Even if you could prove that being fat makes me unhealthy (which you can’t). And even if you had a method that was scientifically proven to lead to successful long term weight loss  (which you don’t). And even if there was proof that losing weight would make me healthier (which there isn’t). And even if you were going to go around yelling at smokers, drinkers, jay walkers, and thin people who don’t get exercise (which you aren’t) this slope is still too slippery.  And that doesn’t take into account the reality that your premise is completely flawed, your assumptions are faulty, and your method of shaming people is utterly ineffective since you can’t make someone hate themselves healthy.

So I think it would be dandy if they would just shut up.

Like my blog?  Looking for some holiday support or gifts?  Here’s more of my stuff!

The Book:  Fat:  The Owner’s Manual  The E-Book is Name Your Own Price! Click here for details

Become a member: For just ten bucks a month you can keep this blog ad-free, support the activism work I do, and get deals from cool businesses Click here for details

Dance Classes:  Buy the Dance Class DVDs or download individual classes – Every Body Dance Now! Click here for details 

Interviews with Amazing Activists!!  Help Activists tell our movement’s history in their own words.  Support In Our Own Words:  A Fat Activist History Project!

If my selling things on the blog makes you uncomfortable, you might want to check out this post.  Thanks for reading! ~Ragen

Published in: on April 12, 2011 at 7:31 am  Comments (52)  

Kirstie Alley Did Not Fall Down

I’ve had literally twelve people e-mail me to ask me what I thought about Kirstie Alley’s fall on Dancing with the Stars (video at the end).  So here it is:

She didn’t fall – he dropped her.  Stated a different way, he fell when he suffered an injury and she went down with him.  Based on my viewing it looked to me like he pulled a muscle as he shifted the weight to change direction and finish the move.  His strength didn’t go out as if she were too heavy to hold- he clearly pulled or strained a muscle which could also have to do with how much he warmed up, how hydrated he was, previous injuries etc.  In the interview after she kept saying “We did it a thousand times”.  This move does require the gentlemen to take on a lot of the lady’s weight but there is a lot of physics involved  and I can’t imagine they would have risked it if it didn’t go well in practice.  Injuries happen to dancers and men drop their thin partners- I’ve seen it happen. Go to YouTube and search for ballroom dance bloopers and you can see thin woman after thin woman get dropped on her ass, her knees, her head, and her pride.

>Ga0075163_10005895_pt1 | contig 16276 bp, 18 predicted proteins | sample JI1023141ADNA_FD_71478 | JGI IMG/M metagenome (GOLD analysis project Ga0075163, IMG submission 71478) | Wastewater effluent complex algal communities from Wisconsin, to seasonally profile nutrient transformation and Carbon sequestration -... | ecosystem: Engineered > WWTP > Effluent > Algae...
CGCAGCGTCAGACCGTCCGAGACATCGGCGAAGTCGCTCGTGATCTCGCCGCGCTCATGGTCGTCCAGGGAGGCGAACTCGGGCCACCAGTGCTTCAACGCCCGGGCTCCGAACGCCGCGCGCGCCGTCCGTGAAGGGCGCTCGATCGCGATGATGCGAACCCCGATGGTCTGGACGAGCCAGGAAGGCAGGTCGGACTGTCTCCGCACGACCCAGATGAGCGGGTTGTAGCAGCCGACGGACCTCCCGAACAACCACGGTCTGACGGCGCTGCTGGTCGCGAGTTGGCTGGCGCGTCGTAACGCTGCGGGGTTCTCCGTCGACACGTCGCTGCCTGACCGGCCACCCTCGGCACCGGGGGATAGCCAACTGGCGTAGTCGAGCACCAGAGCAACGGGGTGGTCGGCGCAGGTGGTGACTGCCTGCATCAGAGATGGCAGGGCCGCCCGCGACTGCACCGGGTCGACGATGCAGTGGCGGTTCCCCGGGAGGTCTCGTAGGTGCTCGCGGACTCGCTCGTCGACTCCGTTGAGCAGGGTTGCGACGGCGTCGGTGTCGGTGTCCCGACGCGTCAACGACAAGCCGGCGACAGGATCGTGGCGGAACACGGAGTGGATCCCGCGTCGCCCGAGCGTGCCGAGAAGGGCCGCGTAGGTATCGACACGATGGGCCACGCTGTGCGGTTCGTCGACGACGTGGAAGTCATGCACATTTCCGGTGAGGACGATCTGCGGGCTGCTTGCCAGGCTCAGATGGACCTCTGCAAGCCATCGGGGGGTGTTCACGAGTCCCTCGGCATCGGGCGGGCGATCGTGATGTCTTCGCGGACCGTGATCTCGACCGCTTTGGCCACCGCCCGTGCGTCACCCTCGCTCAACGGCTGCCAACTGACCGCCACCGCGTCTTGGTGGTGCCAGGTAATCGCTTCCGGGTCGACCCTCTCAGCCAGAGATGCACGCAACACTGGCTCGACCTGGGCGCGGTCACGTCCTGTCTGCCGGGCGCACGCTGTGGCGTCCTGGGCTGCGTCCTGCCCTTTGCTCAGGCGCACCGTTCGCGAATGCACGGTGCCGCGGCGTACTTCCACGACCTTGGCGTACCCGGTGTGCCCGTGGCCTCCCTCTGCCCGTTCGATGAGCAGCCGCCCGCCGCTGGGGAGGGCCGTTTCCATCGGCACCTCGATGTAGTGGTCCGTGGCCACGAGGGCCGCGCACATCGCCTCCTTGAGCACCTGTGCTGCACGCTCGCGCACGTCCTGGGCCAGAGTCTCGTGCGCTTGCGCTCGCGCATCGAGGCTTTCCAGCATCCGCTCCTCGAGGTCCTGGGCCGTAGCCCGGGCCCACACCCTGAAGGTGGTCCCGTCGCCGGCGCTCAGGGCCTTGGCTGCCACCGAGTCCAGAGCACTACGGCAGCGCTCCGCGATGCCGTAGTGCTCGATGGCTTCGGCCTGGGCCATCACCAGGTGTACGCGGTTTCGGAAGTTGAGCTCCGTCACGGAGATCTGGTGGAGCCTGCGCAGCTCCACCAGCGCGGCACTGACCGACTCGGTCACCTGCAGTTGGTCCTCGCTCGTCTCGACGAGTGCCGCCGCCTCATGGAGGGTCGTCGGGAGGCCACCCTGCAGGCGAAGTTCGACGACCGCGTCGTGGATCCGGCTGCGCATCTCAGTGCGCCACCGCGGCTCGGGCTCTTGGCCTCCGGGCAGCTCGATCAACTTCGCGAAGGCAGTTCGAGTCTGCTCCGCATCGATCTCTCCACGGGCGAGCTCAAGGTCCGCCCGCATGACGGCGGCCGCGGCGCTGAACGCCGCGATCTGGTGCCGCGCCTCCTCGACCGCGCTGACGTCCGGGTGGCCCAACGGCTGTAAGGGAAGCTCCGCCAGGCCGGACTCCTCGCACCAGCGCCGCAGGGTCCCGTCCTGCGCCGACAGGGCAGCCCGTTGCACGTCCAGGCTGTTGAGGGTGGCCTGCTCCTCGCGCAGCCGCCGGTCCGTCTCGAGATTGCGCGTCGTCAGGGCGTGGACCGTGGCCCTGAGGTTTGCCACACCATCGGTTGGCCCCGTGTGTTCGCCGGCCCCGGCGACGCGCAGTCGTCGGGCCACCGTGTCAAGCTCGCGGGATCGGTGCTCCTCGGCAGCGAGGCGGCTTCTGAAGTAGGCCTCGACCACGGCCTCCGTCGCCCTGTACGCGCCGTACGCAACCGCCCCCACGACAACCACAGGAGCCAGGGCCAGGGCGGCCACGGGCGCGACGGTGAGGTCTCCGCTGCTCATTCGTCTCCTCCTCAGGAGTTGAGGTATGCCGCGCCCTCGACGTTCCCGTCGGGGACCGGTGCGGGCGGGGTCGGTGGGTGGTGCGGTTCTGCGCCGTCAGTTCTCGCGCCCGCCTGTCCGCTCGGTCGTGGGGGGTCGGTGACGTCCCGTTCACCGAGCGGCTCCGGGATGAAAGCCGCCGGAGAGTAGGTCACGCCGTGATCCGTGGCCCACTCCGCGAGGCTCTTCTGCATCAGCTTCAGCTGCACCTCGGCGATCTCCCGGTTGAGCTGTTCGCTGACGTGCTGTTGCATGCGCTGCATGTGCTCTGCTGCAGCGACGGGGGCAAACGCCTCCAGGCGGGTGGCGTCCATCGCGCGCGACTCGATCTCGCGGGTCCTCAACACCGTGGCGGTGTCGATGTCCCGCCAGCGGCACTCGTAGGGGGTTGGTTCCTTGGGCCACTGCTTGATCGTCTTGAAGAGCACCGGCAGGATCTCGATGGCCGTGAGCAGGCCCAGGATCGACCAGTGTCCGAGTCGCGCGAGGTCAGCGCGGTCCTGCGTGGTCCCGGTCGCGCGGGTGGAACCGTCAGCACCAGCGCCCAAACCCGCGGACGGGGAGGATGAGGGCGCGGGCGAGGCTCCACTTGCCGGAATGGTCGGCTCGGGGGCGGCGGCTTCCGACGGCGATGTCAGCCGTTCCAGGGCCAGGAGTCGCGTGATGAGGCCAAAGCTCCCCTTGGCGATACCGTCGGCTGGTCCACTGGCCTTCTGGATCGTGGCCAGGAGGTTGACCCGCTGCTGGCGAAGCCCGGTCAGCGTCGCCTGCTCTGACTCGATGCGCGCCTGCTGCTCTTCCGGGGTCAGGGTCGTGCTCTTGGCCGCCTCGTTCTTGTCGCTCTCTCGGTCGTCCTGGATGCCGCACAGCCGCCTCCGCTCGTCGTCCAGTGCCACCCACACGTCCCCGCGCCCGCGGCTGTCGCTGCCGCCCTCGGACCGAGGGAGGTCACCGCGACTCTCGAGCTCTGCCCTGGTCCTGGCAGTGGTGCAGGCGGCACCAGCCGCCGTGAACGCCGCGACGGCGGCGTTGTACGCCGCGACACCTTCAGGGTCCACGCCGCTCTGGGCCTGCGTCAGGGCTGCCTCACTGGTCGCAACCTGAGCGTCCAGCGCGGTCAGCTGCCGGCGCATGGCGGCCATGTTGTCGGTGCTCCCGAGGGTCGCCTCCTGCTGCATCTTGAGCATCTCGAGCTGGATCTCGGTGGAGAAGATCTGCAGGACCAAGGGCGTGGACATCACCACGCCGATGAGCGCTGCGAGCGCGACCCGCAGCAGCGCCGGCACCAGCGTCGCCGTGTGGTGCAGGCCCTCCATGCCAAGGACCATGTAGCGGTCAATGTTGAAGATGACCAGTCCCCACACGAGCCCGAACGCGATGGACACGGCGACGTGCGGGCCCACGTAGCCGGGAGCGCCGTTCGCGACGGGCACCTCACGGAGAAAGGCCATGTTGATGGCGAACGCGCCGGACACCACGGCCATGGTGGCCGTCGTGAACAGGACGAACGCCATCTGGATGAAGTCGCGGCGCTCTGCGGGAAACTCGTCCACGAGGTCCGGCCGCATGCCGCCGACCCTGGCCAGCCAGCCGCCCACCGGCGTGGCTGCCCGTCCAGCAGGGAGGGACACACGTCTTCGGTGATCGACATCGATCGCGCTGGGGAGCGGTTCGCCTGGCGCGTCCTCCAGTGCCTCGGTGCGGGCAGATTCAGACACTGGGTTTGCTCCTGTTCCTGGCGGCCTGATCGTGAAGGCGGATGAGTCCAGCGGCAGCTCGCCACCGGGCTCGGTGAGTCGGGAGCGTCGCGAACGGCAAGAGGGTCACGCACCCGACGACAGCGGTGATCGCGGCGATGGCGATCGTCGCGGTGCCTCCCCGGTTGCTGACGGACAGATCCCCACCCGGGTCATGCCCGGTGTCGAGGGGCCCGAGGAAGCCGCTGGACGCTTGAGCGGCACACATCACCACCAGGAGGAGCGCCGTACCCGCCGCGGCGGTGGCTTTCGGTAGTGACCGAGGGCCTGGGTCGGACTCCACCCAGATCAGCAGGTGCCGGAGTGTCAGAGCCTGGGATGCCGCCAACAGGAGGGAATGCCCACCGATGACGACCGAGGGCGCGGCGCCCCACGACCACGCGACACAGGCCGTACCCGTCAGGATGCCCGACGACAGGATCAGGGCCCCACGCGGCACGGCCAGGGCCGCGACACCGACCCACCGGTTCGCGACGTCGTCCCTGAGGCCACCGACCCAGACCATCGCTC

Still, I would be lying if I didn’t say that this sort of scenario terrifies me.  My dance coach is incredibly strong and can absolutely hold me up but if one of the things that caused one of those thousands of YouTube blooper moments happen (the floor is too slick, he slips on an errant rhinestone, he gets a cramp etc.) I’m just a fat girl falling down.

And fat girls falling down are apparently more hilarious than other people falling down.  They sell shirts that say “If a fat girl falls down in the woods, do the trees laugh?”  (No, of course I’m not linking to it here so don’t ask!) And really the only response that I have to that is bite me.

I’m actually quite used to falling down. On the dance floor people often comment on my grace.  Off the dance floor I can be a serious klutz. My ankles are double jointed so sometimes they just roll and I fall down out of no where.  I’m frequently thinking of three or four things while walking around I just run into things.  Big, stationary object things.  It has nothing to do with my weight – I was like this at my lightest weight, I’m like this now.  Today I fell UP some stairs.  I’ve got skills in this area is what I’m saying.

It happened to me at the National Championships.  I was waltzing and I don’t know what happened but my right ankle folded in half (the inside of my food touched the inside of my leg) and I landed hard on my left knee.  When I got up the knee hurt only slightly more than the ankle which was in excruciating pain and I limped my way through two days of competition (there are parts of it I can’t even remember, but I do remember doing East Coast Swing – a really bouncy fast dance that uses a lot of knee and ankle – and  thinking “Can you die from pain?…Shut up brain, we have to dance now.. come on Ragen, get it together and keep smiling”)  But the trees didn’t laugh.  Nobody laughed.  Everybody cheered when I got up and kept dancing and I went on to win a Couple’s National Title. Kirstie got up as well and danced a kick ass routine under a lot of pressure – and that’s what I wish the story was.  Not “fat girl falls down” but “Dancer Rises Up”